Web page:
Modi 2.0: revisiting relationship capitalism Deepanshu Mohan Is Assistant Professor and Assistant Director for Centre of International Economic Studies at the Jindal School of International Affairs, OP Jindal Global University The second half of the twentieth century saw remarkable swings of the pendulum in the perceptions about the process of economic development in independent India. During the 1950s India somewhat became a path setter, if not a role model. For some, India’s mixed economic system under Nehru became an answer to the challenge posed by communism in China and the Soviet Union. For others, India’s journey was a unique non-capitalist path to development. While India may have been on the road then to caricature itself as an ideal social democracy and a welfare state, twenty-five years later, ie. by mid 1970s, such perceptions turned upside down. Slow growth and high level of poverty represented failure on part of the state. Another twenty-five years down the road, ie. from early 2000s, we witnessed another dramatic change in India’s politico-economic story where the strengthening of political, economic and social institutions from the adoption of pro-market policies (starting since the late 1980s), secured impressive economic growth performance for India. Under the leadership of Narendra Modi, India in the last two years has attempted to achieve a persistent rate of higher economic growth in a process to achieve a more equitable, sustainable economic development. In this piece I analyze the operational style of the current government’s economic governance and examine some evidence on its level of integration with the rest of the world (evident from an analysis on trends in FDI-foreign direct investment and OFDI-outward foreign direct investment). In a book written in 2004, Raghuram Rajan and Luigi Zingales explained how free markets—perhaps the most beneficial economic institution known to humankind—rest often on fragile political foundations. The book, Saving Capitalism from the Capitalists, argues how bureaucrats and politicians who make decisions guide the invisible hand of the market. In the first few decades after World War II, state managed competition, which Rajan and Zingales referred to as ‘relationship capitalism’, seemed to work quite well in continental Europe and Japan. In a politically stable environment, both continental Europe and Japan experienced high rates of growth under a state-managed competitive system. However, as explained by Rajan and Zingales in their book, growth in these economies during the postwar decades concealed three serious problems: i) the relationship system failed to encourage innovation across major sectors driving production; ii) with the market suppressed, there was no allocative mechanism for monopoly profits to be adequately distributed; and c) the system failed to acknowledge constructive destruction where the sick, government-controlled/owned units could die out to give way to new/sunrise industries. In India, during the last two years Modi’s government seems to have taken similar steps to ‘manage’ capitalistic forces through a number of reforms and policy initiatives—to mixed results (under the stated expectation of launching measures such as the Clean India campaign, the Smart Cities proposal, the Skill India initiative etc.-highlighted below). Though most policy initiatives have relevance, the journey from policy proposal to implementation seems misplaced due to the limited (cap)abilities of Indian states; lacking both the political will and financial resources to implement some of these policy initiatives to fruition. There is a degree of over-centralization associated with the Prime Minister’s Office (PMO), which appears more presidential (as in the American political machinery) than federalist, which is germane to the Indian political economy framework. The fate of the Goods & Services Tax (GST) Bill, Bankruptcy Reform Bill, and the Companies Amendment Bill echo the Modi government’s political failure in passing key reform bills. In a recent article, I’ve discussed how this political limitation has arisen due to institutional challenges (present at the legislative, executive, and judicial level). These have made progressive economic governance a challenge. Let’s now examine the evidence on the Indian economy’s integration with the rest of world that is usually measured by the performance in trade (via exports) and investment (via FDI and OFDI). While the performance in trade levels has been quite weak due to the fall in global commodity prices and overall aggregate demand, we can look at the current foreign investment situation in India. The Foreign Direct Investment push To strengthen India’s position in the global economic landscape, the current government’s focus in the last two years has been skewed towards attracting foreign direct investment across a number of sectors. Launched in September 2014, the Make in India program has resulted in a number of foreign enterprises investing in sectors such as defence manufacturing, automobiles, aviation, media and entertainment, electronic systems, bio-technology, food processing, and mining. Over the last two years, there has been more than 48 percent growth in FDI equity inflows and 37 percent in overall FDI inflows. This is pleasant news considering the fact that level of foreign direct investment was at its lowest in February 2014 (as shown in Figure 1). This has largely been made possible by a string of policy measures enacted to ease regulatory and procedural formalities in setting up and running a business. The improvement in ease of doing business has been complimented by an array of policy initiatives as exemplified by Skill India, Digital India, Start-Up India, Smart Cities, Atal Mission for Rejuvenation & Urban Transformation (AMRUT), to name a few. These initiatives have aimed to lay the foundation for the next wave of investment and growth through a massive infrastructure push. One of the key challenges for the government will be to ensure that real wages similar to growth levels in India also remain sustainably at a higher level across both urban and rural areas, while the Indian economy seeks to become the next factory of the world. Lessons from the economic history of East Asian economies like Japan and China show how a state-led development model in a relationship capitalistic set up may lead to the formation of an export-led manufacturing bubble in the long run. The increasing Outward Foreign Direct Investment (OFDI) trend India’s big businesses as well as small- and medium-scale enterprises have received continuous support from government-controlled finance plans. However, if we observe domestic industrial performance levels and the business confidence index, performance seems to be quite weak or underutilized due to both internal and external (what I call as endogenous and exogenous) factors. While India continues to attract foreign investment into critical sectors, its own businesses are stagnating in their domestic performance and looking for opportunities to invest abroad/off-shore. This perceptible shift in Overseas Foreign Direct Investment (OFDI) and Overseas Investment Destination (ODI) in the last few years is an interesting trend. While most of the Indian investment went to resource-rich countries such as Australia, United Arab Emirates, and Sudan earlier, the trend over the last two years points to a big push towards countries providing higher tax benefits such as Mauritius, Singapore, the Netherlands, and the British Virgin Islands. Most Indian firms have invested there through Mergers and Acquisitions (M&As) transactions, where the expectation is that these companies will get access to better technologies and more extensive markets, which will enable them to cater to a global consumer base. As per a recent estimate, “M&A activity increased in 2014 with deals worth US$38.1 billion, compared to US$28.2 billion in 2013 and US$35.4 billion in 2012. There have been M&A deals worth US$ 28.8 billion in the first 10 months of 2015.” The challenges ahead In the years to come it remains to be seen if the Indian economy on a whole continues to perform better under Modi and whether the government can gradually make an effort to move away from the relationship capitalistic system in letting the markets freely compete across sectors, and if improved coordination can be established with the states on areas of policy implementation? It would be prudent for the government to focus more on promoting greater economic and financial freedom to states and local level political institutions. Real prosperity can come from the ability of the Indian economy to grow an export-led manufacturing or via service-led sectors, through more trade and investment, ensuring that growth transforms as one of the means by itself to achieving equitable, sustainable economic development. The current government at the same time must do away with its obsession with increasing FDI as an answer to all economic/financial woes and promote economic development by focusing more on enhancing access to quality education (at a primary level) and primary healthcare as the foremost means for communities/societies to get the opportunity to develop. The focus on driving greater investment from/to abroad must be complimented by socially investing this capital for long term returns.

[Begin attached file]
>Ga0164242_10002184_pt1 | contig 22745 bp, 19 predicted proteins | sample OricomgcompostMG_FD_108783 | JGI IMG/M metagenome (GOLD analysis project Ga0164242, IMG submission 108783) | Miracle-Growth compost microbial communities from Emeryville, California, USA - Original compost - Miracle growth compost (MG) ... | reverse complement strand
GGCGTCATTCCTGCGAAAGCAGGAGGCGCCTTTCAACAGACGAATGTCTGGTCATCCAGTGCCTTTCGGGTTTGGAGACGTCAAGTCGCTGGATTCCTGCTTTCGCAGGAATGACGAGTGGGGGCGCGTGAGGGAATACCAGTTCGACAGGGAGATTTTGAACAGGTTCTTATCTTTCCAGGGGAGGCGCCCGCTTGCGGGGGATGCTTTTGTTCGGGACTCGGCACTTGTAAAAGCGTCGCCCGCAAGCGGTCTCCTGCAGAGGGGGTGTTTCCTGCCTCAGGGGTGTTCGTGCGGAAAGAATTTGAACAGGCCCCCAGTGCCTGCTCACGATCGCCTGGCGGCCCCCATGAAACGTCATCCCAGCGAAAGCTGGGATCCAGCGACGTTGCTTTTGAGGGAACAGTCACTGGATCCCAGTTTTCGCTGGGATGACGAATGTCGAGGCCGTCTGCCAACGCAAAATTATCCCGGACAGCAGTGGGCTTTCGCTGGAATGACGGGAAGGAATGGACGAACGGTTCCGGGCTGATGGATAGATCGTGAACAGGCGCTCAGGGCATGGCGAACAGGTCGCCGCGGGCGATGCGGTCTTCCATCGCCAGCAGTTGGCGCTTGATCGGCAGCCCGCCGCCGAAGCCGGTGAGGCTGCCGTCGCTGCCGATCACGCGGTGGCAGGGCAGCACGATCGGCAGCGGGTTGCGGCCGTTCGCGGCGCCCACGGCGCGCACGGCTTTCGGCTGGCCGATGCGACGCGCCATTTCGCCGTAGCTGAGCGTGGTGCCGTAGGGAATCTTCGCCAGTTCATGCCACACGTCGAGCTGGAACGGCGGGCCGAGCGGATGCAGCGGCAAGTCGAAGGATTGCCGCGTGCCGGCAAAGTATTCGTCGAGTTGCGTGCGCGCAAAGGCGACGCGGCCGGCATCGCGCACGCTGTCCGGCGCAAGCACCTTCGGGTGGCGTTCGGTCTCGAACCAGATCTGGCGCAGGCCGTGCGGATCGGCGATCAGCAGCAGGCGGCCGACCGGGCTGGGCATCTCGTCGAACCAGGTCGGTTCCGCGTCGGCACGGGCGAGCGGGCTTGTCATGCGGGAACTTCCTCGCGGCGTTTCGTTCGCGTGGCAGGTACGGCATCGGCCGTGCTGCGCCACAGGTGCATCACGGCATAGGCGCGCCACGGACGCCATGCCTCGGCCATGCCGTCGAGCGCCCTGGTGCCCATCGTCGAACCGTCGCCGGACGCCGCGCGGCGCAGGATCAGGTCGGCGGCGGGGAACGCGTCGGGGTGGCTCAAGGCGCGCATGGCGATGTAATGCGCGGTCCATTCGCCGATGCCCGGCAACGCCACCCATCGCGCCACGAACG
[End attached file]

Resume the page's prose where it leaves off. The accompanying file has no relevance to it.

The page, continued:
One of the key challenges for the government will be to ensure that real wages... remain sustainably at a higher level across both urban and rural areas, while the Indian economy seeks to become the next factory of the world


Figure 1. Foreign Direct Investment (2014-2016)
Source: Reserve Bank of India database (Trading Economics) Figure 2. India’s Business Confidence Index
Source: Confederation of Indian Industry (CII) data (Trading Economics)